If you want to follow the Lord, prepare to do battle. And the Pope is prepared.
That is the message from the senior cardinal who heads his influential advisory 'Council of Nine', known as C9.
Cardinal Óscar Rodríguez Maradiaga, Archbishop of Tegucigalpa, Honduras and former president of Caritas International, a global confederation of Catholic humanitarian organisations, was speaking after yet more revelations of internal divisions fomenting in the wake of the Pope's reforms. Christian Today reports that Vatican police have summonsed for questioning a senior priest and a former employee on suspicion of leaking confidential documents about his reforms which form the basis of two new books on Vatican finances.
Cardinal Maradiaga said: "You know, everybody that is trying to make good will have opposition. The books of the Bible said, especially the Wisdom books: 'If you want to follow the Lord, prepare to the battle.' And the pope is prepared."
Speaking after a conference on the environment at Fordham University, Cardinal Maradiaga added: "It's a revolution going on. But a revolution of love, and hope."
Conservative opponents of reform have been vocal in calling on traditionalist Catholics to stand and speak up for what they regard as immutable doctrinal truths.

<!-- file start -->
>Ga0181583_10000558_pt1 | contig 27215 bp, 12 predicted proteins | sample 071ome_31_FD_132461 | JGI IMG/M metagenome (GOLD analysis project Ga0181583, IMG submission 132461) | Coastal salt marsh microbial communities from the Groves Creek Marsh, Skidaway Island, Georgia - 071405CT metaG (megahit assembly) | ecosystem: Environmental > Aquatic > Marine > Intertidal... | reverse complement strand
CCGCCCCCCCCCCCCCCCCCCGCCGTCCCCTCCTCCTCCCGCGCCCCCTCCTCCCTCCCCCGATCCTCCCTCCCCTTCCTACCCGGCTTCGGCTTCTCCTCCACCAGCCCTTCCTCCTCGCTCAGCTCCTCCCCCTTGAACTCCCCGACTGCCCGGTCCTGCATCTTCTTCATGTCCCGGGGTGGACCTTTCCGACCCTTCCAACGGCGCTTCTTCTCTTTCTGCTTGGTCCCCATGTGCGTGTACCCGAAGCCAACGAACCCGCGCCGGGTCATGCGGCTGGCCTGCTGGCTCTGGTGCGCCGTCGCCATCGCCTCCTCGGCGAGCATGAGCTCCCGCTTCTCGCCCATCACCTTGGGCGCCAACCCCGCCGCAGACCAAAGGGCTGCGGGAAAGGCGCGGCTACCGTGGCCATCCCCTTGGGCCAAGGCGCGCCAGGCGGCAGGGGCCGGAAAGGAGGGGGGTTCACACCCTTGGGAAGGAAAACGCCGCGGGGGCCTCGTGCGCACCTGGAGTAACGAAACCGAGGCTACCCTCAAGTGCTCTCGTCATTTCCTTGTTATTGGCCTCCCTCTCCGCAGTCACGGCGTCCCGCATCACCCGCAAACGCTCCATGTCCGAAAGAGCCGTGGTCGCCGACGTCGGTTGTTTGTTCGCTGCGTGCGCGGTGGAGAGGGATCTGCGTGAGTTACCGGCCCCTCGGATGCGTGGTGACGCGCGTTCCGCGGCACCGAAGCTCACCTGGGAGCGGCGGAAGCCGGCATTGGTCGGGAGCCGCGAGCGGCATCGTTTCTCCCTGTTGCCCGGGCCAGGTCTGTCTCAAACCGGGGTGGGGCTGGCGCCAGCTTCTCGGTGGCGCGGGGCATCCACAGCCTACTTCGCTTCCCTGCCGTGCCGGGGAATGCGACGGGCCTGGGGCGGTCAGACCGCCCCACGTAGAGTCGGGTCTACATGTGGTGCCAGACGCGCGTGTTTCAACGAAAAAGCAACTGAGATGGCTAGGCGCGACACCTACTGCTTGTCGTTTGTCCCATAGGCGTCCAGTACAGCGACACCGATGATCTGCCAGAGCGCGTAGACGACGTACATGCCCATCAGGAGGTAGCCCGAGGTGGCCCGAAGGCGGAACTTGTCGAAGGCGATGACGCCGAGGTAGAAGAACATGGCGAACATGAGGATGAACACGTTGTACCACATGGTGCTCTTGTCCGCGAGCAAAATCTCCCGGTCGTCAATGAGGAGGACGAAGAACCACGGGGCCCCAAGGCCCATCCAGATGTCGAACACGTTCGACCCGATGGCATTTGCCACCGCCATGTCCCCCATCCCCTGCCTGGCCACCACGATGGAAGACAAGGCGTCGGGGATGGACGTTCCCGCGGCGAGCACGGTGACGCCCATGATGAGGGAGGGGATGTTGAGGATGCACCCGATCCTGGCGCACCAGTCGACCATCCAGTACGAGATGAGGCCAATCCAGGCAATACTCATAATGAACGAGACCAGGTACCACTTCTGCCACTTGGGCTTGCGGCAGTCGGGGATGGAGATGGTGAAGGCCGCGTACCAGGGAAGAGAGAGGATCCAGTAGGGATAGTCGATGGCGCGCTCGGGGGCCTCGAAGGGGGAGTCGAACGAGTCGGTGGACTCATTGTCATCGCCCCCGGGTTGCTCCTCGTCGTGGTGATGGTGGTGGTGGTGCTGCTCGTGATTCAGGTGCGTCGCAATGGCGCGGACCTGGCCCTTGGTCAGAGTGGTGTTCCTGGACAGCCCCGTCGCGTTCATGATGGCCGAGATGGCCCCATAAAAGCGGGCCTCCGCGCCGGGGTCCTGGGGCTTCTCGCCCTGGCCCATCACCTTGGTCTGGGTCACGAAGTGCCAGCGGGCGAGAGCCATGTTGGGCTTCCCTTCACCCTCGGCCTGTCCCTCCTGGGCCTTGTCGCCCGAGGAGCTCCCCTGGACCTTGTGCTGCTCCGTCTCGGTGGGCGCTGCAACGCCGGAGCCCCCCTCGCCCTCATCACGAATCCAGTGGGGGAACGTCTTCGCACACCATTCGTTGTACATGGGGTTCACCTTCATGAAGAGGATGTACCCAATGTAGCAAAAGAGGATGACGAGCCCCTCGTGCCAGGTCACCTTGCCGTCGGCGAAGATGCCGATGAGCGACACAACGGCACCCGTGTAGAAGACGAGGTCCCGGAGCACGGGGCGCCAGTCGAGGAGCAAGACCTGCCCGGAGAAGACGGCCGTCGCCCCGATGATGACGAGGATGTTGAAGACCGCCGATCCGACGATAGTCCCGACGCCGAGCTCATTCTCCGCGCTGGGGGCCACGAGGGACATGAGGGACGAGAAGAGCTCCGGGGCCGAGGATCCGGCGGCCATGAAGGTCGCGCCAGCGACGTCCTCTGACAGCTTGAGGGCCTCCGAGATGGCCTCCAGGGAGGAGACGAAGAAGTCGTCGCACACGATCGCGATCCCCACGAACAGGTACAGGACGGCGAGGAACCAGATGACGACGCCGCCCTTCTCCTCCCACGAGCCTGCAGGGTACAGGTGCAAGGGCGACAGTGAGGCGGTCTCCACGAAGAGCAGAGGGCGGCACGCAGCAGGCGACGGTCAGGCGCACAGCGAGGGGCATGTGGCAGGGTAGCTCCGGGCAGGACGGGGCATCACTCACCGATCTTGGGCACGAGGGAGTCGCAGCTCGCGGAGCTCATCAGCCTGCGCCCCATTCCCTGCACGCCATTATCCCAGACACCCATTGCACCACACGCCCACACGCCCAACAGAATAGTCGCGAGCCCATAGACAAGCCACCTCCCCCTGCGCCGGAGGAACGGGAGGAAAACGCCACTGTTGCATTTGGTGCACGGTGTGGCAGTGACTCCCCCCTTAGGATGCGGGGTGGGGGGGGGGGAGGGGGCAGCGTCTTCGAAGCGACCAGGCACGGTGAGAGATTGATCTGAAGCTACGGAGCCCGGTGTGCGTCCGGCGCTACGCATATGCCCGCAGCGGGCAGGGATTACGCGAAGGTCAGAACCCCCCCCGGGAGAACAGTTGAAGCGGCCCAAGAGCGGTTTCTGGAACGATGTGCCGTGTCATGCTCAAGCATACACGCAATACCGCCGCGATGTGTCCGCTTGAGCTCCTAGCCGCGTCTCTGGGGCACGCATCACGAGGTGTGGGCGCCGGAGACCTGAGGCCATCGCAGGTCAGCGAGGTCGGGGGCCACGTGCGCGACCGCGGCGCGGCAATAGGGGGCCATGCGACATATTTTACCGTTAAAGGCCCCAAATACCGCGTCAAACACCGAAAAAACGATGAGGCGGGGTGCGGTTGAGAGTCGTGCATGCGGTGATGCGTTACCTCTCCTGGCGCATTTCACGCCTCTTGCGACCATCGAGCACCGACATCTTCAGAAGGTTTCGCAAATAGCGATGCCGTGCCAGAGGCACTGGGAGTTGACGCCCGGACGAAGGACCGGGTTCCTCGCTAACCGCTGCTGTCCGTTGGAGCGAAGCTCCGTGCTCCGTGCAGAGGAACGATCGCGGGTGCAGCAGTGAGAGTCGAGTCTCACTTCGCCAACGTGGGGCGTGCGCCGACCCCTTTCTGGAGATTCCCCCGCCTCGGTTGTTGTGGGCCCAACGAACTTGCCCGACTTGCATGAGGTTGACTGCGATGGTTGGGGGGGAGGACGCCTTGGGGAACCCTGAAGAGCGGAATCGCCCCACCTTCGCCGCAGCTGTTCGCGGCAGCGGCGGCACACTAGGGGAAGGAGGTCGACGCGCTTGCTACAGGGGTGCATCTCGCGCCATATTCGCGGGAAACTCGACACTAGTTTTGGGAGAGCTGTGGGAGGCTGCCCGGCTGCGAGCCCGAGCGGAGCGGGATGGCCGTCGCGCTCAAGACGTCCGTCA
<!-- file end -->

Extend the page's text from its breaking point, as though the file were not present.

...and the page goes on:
Cardinal Maradiaga suggested it might be the reformers who had God on their side however and the traditionalists who are in opposition to the Holy Spirit.
"I say it's necessary to be open to the Holy Spirit because the church is guided by the Holy Spirit, not by the attitudes of men, or women, or pastors of the church. If they feel that they are the defenders, remember that the Pope was elected by the majority and if we believe, the Holy Spirit is guiding him. And so, it's a matter of faith. It means maybe you are fighting against the Spirit."
The cardinal was in New York on a tour to speak about the pope's recent encyclical on the environment, Laudato Si.
Today Pope Francis continued to preach a message of inclusiveness. The Christian includes, he does not close the door to anyone, even if this provokes resistance, he said in his homily at Mass this morning. He who excludes, because he believes himself to be better, generates conflicts and divisions, and does not consider the fact that "we shall all stand before the judgment seat of God."
He said there were two paths in life, the path exclusion and the path of inclusion. "All calamities, all wars, begin with an exclusion. One is excluded from the international community, but also from families, from friends – How many fights there are! – and the path that makes us see Jesus and teaches us Jesus is quite another, it is contrary to the other: to include."